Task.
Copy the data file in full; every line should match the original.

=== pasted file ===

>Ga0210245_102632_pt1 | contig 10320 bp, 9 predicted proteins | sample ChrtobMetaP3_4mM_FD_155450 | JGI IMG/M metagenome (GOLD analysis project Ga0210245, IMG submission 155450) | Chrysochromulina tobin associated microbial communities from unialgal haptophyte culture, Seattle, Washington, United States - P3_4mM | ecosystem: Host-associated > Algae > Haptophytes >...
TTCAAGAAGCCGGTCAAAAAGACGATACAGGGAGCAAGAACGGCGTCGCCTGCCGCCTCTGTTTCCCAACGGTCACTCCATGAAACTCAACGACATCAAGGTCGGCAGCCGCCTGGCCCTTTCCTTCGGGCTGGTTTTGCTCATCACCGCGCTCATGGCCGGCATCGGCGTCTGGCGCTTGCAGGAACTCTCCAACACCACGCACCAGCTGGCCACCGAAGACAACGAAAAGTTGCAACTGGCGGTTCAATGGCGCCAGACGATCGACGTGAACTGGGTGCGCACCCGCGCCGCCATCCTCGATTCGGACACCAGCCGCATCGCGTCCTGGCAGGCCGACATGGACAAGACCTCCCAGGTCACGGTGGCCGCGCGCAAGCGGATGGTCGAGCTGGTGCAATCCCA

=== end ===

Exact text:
>Ga0210245_102632_pt1 | contig 10320 bp, 9 predicted proteins | sample ChrtobMetaP3_4mM_FD_155450 | JGI IMG/M metagenome (GOLD analysis project Ga0210245, IMG submission 155450) | Chrysochromulina tobin associated microbial communities from unialgal haptophyte culture, Seattle, Washington, United States - P3_4mM | ecosystem: Host-associated > Algae > Haptophytes >...
TTCAAGAAGCCGGTCAAAAAGACGATACAGGGAGCAAGAACGGCGTCGCCTGCCGCCTCTGTTTCCCAACGGTCACTCCATGAAACTCAACGACATCAAGGTCGGCAGCCGCCTGGCCCTTTCCTTCGGGCTGGTTTTGCTCATCACCGCGCTCATGGCCGGCATCGGCGTCTGGCGCTTGCAGGAACTCTCCAACACCACGCACCAGCTGGCCACCGAAGACAACGAAAAGTTGCAACTGGCGGTTCAATGGCGCCAGACGATCGACGTGAACTGGGTGCGCACCCGCGCCGCCATCCTCGATTCGGACACCAGCCGCATCGCGTCCTGGCAGGCCGACATGGACAAGACCTCCCAGGTCACGGTGGCCGCGCGCAAGCGGATGGTCGAGCTGGTGCAATCCCA